NEW YORK, Jan 24 - Standard & Poor's said it was putting
Puerto Rico's debt on watch for a possible downgrade on Friday,
the latest threat faced by the U.S. territory that has been
subject to significant financial stress due to heavy pension
obligations and a weak economy.
The move follows S&P's decision Friday to put the Government
Development Bank of Puerto Rico on watch "with negative
implications," increasing the chances of a downgrade. Puerto
Rico's general obligation and appropriation debt ratings are on
watch for a possible downgrade, along with several other
ratings, including the territory's employee retirement system.
The move reflects a view that the commonwealth has become
too reliant on its Government Development Bank, which could have
limited liquidity by its fiscal year-end of June 30, 2014.
S&P's rating for Puerto Rico is currently triple-B-minus,
the lowest possible investment-grade rating. Two other ratings
agencies, Fitch and Moody's, also already have the lowest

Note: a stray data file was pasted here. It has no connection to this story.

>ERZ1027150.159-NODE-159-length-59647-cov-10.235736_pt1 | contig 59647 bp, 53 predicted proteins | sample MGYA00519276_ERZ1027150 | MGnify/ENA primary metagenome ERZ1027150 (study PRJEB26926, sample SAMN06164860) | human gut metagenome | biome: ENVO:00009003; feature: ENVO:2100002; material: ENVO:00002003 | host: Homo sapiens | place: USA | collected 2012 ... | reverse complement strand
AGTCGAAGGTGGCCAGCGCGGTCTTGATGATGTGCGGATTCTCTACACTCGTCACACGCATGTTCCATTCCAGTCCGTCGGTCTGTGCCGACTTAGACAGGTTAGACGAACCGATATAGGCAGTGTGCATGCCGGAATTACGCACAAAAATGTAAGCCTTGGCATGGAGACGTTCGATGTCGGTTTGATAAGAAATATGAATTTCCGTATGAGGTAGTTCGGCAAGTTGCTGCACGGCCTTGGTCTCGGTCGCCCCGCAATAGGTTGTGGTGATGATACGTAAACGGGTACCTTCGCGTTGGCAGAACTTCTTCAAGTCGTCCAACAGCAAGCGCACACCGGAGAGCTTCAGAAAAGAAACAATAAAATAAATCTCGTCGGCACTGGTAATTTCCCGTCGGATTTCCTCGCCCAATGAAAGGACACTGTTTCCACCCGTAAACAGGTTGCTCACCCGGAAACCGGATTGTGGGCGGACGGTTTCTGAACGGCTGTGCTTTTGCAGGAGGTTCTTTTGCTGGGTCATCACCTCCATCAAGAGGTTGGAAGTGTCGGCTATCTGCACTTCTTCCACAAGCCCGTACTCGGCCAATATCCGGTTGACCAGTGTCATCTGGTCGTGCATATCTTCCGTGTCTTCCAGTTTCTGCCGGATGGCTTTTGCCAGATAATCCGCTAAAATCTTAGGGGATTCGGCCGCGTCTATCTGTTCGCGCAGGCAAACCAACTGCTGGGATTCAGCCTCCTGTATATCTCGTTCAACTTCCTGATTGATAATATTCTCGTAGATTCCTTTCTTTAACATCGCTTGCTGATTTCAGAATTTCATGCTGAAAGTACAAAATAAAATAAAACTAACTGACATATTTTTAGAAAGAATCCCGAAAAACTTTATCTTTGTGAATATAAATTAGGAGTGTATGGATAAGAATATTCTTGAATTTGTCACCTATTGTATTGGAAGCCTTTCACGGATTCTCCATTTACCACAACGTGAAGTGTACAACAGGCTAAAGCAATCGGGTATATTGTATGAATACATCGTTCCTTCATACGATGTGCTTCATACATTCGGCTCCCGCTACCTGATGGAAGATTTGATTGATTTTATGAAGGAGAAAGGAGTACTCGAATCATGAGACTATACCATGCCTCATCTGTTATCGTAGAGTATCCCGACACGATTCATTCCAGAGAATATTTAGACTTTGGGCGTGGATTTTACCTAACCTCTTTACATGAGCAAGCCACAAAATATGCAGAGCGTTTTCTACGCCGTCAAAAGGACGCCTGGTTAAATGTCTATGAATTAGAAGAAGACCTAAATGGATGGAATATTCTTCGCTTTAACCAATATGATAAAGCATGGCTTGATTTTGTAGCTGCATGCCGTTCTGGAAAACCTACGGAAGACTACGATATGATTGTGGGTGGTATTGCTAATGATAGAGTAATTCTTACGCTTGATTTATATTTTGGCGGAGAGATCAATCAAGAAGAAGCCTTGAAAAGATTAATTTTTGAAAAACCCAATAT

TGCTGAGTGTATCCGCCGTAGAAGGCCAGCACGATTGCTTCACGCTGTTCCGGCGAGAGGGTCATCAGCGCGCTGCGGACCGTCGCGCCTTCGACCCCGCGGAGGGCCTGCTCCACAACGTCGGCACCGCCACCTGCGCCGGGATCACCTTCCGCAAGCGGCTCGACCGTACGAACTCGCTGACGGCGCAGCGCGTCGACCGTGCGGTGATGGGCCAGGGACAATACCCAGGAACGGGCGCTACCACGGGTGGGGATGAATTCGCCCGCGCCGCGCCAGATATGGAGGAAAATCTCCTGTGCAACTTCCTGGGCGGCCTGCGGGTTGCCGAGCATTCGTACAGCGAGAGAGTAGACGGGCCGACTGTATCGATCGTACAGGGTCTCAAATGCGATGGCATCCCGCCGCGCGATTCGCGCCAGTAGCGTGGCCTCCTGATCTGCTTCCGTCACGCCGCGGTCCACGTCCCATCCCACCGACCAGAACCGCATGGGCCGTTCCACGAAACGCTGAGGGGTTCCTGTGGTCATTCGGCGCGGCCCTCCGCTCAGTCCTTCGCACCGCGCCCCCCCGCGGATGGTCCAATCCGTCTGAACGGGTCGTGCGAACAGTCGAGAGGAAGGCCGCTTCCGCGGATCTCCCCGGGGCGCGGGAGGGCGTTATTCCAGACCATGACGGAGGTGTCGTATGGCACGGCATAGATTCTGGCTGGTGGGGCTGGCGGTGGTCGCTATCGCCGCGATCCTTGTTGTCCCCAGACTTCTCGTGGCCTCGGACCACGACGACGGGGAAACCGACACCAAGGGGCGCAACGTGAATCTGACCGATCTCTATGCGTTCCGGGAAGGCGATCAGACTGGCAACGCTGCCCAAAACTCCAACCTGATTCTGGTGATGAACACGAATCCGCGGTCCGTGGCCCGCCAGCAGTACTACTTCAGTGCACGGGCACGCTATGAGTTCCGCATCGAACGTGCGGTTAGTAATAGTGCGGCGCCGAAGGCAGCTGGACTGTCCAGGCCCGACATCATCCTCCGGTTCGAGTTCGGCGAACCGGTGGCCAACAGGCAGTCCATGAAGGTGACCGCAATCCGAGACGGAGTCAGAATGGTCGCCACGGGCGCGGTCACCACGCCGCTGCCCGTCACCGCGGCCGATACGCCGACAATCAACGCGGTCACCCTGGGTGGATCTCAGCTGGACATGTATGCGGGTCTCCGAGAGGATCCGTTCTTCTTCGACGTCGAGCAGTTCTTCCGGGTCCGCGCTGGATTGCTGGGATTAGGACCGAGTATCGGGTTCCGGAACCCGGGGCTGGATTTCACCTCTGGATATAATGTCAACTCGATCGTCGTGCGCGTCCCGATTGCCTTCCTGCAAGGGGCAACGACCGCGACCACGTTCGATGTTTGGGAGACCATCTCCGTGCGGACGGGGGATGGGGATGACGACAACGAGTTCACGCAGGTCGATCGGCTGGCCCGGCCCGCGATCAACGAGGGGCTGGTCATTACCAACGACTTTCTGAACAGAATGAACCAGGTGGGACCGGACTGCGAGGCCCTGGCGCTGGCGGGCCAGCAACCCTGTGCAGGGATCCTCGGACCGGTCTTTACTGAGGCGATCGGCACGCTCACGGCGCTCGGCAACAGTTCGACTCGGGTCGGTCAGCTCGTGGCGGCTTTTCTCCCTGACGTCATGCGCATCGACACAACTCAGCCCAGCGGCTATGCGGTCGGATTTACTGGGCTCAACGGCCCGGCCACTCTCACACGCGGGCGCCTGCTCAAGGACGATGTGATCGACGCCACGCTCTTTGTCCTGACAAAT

possible investment-grade rating for the island. Downgrades to
junk could trigger accelerated debt repayments and demands for
more collateral for interest-rate swap contracts. Because it is
not a U.S. state or municipality, but a territory, Puerto Rico
does not have the option to seek a debt restructuring under
bankruptcy protection, as the city of Detroit did last year.
In a statement, Government Development Bank for Puerto Rico
(GDB) interim President José Pagán Beauchamp said the GDB and
the commonwealth "are comfortable with current liquidity levels
and have a variety of options for raising additional liquidity,
including a planned return to the public debt markets in the
near term. S&P is correct in noting that Puerto Rico's
constitution guarantees the payment of GO debt, and Puerto Rico
will continue to do everything necessary to honor all of its
Puerto Rico, battling population decline, chronic recession
and perennial budget shortfalls, is under pressure to show it
can access the bond market after delaying a debt sale late last
year and promising to bring a deal to market by late February.
Puerto Rico has about $55 billion of tax-supported debt and
another $15 billion supported by other revenue streams, such as
water and power rates.